How New York-based Indian rapper Shiv bagged the track Hayati, in Mani Ratnam's Chekka Chivantha Vaanam
It WAS a movie that had a star entourage of the biggest actors from the Tamil film industry. With elements like adrenaline, action and betrayal, Mani Ratnam’s Chekka Chivantha Vaanam was one of his most profitable film in the last 15 years. At the helm of its music was musical genius AR Rahman who brought in a mix of Western classical, traditional Tamil lyrics and even rap. Bringing in the rap element is New York-based rapper Shiv Vaishnav, who makes his Tamil singing debut with Chekka Chivantha Vaanam. The rapper, who just turned 30, sang the very Mediterranean track named Hayati, which soon became a club favourite.
“I have known Rahmanji for years, and have always updated him on my music and new projects,” says Shiv. “He is the ultimate king of knowing who will sound good on what track, so he called me up randomly one evening to ask me if I could rap on a song of his. Within two days, my portion of the song was recorded.” Born and brought up in Long Island, New York, Shiv’s initial influences were old school favourites like Jay Z and Eminem, who around the late 1990s were just establishing themselves. “I eventually started writing my own lyrics when I was 15 years old and then started recording in 2009. By 2015, I had released some material already.” Shiv’s sound is reminiscent of the late ’90s and early 2000s era of hip-hop, with melodic hooks, lyrical content and simple beats. He also loves switching between styles of rap within the same song, sometimes even within the same verse.
International or Indian, rappers are said to have a certain degree of swagger — something that defines their style and overall persona. Ask Shiv about the same and he says, “I think that’s an integral part of rap culture, to have a certain fashion sense that fits your style of music.” Shiv goes on to call himself as the ‘Dapper Rapper’. “(Laughs) What I mean by that is that I was raised in the suburbs, in a middle class family so I wanted to remain true to my roots so as not to be disingenuous to myself or others. I keep it simple, but I don’t leave home without my loafers!”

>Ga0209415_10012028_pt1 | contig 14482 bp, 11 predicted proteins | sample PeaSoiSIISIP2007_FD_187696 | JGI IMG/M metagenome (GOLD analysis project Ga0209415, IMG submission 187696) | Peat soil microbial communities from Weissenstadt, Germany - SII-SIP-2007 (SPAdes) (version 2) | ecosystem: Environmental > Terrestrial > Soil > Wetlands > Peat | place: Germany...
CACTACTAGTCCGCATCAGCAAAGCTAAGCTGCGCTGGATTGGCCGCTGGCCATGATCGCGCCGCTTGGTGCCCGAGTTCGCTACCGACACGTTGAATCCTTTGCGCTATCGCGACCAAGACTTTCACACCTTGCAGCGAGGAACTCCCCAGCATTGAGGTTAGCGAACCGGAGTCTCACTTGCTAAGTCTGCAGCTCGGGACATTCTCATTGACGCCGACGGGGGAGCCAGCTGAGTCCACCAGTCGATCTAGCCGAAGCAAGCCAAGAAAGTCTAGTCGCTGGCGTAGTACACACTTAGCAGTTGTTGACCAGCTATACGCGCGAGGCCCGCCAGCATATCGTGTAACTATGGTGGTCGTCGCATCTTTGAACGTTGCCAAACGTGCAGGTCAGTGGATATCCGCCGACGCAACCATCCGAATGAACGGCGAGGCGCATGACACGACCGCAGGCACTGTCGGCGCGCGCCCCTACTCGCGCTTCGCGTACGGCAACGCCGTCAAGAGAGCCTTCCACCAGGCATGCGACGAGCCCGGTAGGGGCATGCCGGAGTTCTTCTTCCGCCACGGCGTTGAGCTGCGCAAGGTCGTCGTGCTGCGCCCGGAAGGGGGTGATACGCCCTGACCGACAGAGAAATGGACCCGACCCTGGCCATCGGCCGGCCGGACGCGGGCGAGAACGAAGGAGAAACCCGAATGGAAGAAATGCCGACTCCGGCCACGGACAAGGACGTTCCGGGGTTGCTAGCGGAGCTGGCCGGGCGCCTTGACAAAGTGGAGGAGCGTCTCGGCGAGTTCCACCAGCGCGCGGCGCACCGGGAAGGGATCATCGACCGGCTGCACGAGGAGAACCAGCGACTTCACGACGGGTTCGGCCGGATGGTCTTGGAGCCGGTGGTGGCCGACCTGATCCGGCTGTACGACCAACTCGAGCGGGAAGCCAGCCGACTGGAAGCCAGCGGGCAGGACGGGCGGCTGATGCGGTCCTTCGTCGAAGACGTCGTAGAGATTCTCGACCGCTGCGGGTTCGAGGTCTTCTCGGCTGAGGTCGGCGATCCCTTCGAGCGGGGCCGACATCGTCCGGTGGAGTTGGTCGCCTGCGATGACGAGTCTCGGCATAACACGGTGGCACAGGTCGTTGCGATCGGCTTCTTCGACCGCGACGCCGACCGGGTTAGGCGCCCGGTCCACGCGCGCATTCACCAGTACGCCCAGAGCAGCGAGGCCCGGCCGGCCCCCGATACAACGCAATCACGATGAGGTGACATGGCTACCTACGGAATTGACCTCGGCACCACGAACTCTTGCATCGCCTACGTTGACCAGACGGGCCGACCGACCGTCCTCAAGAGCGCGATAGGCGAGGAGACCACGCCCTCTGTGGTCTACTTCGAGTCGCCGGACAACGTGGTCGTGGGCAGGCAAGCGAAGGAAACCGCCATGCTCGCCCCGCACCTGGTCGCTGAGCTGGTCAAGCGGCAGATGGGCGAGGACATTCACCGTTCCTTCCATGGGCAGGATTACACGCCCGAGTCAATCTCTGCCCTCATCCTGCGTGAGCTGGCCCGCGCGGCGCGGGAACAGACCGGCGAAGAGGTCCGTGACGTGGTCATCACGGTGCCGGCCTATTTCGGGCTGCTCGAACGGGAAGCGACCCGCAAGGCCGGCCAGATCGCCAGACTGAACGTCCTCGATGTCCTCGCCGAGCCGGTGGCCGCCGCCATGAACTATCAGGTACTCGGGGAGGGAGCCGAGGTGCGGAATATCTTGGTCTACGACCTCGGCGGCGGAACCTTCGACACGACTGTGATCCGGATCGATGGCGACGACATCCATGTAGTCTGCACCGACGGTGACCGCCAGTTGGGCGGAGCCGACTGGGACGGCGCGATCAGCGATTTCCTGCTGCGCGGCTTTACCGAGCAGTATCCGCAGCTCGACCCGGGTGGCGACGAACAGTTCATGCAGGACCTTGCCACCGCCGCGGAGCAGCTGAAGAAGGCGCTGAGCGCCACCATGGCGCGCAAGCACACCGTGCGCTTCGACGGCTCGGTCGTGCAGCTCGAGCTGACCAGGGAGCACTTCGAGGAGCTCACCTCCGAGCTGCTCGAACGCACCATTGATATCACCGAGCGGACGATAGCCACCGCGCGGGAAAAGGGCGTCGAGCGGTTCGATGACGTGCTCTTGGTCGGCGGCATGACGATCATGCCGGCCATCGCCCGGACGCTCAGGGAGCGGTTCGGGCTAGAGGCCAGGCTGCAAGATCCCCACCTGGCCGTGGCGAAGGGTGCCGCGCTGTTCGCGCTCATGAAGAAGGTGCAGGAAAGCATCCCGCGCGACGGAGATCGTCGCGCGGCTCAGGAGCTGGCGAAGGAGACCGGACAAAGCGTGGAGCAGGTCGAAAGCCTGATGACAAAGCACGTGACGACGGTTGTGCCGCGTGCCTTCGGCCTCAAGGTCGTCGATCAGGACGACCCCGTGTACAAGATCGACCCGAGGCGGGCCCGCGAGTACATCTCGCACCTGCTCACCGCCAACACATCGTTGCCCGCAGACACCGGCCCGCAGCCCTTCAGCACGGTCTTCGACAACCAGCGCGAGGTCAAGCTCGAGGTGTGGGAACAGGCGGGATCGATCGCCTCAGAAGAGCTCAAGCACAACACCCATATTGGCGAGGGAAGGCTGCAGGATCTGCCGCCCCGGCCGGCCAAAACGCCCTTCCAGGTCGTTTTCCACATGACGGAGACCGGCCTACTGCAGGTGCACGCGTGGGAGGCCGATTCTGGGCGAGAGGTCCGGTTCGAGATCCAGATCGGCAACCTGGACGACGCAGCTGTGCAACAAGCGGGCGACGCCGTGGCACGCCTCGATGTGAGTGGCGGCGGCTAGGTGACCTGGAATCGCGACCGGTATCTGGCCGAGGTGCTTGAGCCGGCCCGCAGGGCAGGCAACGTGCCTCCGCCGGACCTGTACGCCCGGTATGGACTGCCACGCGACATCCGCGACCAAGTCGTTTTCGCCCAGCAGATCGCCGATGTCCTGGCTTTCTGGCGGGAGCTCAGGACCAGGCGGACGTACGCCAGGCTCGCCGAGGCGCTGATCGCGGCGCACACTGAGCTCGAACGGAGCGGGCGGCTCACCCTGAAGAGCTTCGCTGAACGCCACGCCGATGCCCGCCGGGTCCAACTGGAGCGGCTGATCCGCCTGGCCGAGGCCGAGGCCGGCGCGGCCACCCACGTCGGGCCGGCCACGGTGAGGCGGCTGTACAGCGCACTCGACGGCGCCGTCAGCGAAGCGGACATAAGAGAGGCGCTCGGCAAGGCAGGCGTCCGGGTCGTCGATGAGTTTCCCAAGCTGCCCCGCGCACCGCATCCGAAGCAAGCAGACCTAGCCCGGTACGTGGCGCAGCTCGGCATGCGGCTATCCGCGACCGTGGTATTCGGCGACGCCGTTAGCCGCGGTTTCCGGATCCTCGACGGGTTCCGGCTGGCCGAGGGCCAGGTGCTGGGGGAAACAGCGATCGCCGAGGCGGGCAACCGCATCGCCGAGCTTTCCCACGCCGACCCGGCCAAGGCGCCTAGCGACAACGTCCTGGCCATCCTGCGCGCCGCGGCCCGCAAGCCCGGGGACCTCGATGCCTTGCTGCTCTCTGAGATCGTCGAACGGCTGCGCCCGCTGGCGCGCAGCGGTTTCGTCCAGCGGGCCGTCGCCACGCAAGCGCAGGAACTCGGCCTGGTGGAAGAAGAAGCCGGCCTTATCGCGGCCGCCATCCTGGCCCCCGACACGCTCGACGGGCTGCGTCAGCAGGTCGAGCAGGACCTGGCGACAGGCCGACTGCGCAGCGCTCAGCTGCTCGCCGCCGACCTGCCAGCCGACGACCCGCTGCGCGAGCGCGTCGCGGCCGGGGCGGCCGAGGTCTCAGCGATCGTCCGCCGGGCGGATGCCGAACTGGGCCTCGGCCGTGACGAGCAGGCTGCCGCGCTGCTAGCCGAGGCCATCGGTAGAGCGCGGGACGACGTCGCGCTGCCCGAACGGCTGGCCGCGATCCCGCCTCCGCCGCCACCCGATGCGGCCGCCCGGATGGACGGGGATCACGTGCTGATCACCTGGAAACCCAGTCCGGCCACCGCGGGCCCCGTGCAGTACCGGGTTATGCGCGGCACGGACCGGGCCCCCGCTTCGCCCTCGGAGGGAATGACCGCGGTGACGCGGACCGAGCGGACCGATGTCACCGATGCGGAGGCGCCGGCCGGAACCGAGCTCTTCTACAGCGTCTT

So has he met the legendary duo of AR Rahman and Mani Ratnam together? “Unfortunately, I did not get to meet Mani sir, but I have met Rahmanji many times. He is so sharp and has such a wicked sense of humour. The only thing he asked me to do was have fun with the song. That was really all he said before I recorded Hayati.” With rappers like J Cole, Kendrick Lamar, Drake, Kid Cudi and Russ on his top 10 rappers list, we ask Shiv what he understands of rap culture in Tamil cinema, given that last year has seen hits like Kabali which had a heavy influence of rap music. “I learnt a lot only after I had already completed this song, but what is happening in Tamil Nadu is amazing. I am new to the rap culture in Tamil cinema, but after the response to Hayati, I was curious myself! In that search, I came across the duo of Hiphop Tamizha, who I learned are the pioneers of Tamil hip -hop, and I love seeing how rap and hip-hop can be so different yet so similar in various parts of the globe.” Ask him what’s next on his list and he mentions producing music. “I plan to make my own compositions, and be a one-stop shop for my own work!”